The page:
The Wilsons are among the first in this rural area of Warren County to convert to energy from the sun. It's an alternative to a steep monthly utility bill of nearly $300.
"By tonight, we'll be heating the hot water off the sun," said Jean Wilson. "And this has been a dream since the 1970s, over 30 years. And it was a thrill to see them put the last two photovoltaic panels up."
Thirty years ago, there was a nationwide shortage of gasoline.
"We had our warning in the 1970s, we didn't do anything about it. And now it is coming back to haunt us," said electrical contractor Bill Poteat.
With the prediction of even higher energy prices in the future, advocates of alternative energy sources like solar power said it lessens the country's dependence on foreign oil.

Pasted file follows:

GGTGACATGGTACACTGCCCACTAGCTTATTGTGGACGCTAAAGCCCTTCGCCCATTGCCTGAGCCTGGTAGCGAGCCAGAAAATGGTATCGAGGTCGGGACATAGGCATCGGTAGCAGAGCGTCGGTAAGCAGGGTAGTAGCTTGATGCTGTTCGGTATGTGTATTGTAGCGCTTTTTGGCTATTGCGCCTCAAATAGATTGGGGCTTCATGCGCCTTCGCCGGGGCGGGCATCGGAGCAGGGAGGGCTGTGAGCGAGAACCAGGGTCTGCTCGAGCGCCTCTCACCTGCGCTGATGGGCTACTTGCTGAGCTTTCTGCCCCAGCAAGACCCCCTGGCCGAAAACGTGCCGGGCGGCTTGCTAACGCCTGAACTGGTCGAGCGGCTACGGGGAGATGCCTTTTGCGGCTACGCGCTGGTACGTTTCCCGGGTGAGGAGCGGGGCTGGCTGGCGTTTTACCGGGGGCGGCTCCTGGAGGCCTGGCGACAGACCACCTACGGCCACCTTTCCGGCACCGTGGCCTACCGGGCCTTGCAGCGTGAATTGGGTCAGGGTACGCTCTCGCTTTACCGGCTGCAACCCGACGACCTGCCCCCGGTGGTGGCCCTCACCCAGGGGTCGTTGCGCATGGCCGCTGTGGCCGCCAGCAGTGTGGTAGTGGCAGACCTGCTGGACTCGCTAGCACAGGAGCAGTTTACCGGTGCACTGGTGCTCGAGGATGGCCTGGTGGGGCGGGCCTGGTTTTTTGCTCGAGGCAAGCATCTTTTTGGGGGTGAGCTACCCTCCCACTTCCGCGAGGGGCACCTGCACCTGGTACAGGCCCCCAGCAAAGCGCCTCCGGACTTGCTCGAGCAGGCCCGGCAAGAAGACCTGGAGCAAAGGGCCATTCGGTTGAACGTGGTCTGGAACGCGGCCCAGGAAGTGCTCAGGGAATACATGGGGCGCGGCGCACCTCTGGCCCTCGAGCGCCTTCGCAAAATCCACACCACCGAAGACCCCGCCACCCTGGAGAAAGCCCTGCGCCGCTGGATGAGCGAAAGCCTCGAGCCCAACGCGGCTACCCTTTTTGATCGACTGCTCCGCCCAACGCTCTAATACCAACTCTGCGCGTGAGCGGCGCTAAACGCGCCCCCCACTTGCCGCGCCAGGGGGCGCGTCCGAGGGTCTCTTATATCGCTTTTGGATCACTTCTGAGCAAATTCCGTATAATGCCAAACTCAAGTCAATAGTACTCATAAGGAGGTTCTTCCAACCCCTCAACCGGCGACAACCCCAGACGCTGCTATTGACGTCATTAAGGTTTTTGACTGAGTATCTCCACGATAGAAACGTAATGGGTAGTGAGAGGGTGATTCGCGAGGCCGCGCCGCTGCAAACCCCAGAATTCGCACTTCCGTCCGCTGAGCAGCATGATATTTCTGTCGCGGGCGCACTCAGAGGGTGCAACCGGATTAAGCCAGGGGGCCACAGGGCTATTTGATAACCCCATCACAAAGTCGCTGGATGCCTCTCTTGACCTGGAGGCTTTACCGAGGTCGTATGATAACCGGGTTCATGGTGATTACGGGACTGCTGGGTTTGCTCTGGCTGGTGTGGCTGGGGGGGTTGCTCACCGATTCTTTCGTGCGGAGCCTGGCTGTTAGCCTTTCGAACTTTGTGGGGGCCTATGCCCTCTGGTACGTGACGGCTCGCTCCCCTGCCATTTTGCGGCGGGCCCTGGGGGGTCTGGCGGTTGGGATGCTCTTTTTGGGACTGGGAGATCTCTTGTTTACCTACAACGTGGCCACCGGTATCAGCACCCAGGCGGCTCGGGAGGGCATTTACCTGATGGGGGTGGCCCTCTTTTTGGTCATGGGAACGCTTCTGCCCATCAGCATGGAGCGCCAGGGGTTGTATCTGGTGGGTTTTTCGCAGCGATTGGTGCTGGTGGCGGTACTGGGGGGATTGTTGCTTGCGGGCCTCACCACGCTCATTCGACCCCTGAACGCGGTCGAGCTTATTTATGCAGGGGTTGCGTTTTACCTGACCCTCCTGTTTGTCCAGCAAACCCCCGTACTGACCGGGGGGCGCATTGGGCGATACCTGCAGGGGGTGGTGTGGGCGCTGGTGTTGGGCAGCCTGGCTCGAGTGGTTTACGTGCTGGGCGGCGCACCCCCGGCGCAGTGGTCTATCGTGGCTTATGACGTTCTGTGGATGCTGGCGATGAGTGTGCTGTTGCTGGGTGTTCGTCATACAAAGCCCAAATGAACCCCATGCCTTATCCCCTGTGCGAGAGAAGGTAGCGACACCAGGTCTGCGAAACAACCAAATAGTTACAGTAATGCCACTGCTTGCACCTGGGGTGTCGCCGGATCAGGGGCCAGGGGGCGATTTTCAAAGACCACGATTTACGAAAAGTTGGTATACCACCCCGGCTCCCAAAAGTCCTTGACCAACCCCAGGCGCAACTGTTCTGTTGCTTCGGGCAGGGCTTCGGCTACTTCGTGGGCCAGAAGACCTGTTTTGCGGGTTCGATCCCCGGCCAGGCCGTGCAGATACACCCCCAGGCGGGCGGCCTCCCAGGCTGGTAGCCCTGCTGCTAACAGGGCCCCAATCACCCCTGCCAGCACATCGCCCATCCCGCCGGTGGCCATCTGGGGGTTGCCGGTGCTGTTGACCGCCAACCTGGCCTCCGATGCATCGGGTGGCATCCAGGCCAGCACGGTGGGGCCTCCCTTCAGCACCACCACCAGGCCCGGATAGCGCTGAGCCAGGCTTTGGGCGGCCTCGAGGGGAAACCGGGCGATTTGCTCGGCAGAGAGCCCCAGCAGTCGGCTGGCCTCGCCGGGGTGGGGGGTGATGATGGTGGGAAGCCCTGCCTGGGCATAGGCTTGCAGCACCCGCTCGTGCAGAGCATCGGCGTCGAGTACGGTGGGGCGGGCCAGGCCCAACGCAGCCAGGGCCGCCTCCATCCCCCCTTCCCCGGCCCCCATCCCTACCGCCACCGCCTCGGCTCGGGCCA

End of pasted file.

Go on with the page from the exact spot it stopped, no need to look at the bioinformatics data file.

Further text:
"To start with, I was kind of a stick in the mud. I wasn't too sold on it until I really started evaluating the benefits of it," said Bob Wilson.
The Wilsons, who are in their 70s, said their home and their $58,000 investment in a solar energy system will be passed down to their grandchildren.
"But the main thing is, that's one more person who is going to demand less oil from the Middle East," said Jean Wilson.
With their solar electric house, the Wilsons can sell their surplus power to the North Carolina Greenpower program. It's a program that purchases power generated from alternative sources of energy like the sun, the wind and water.
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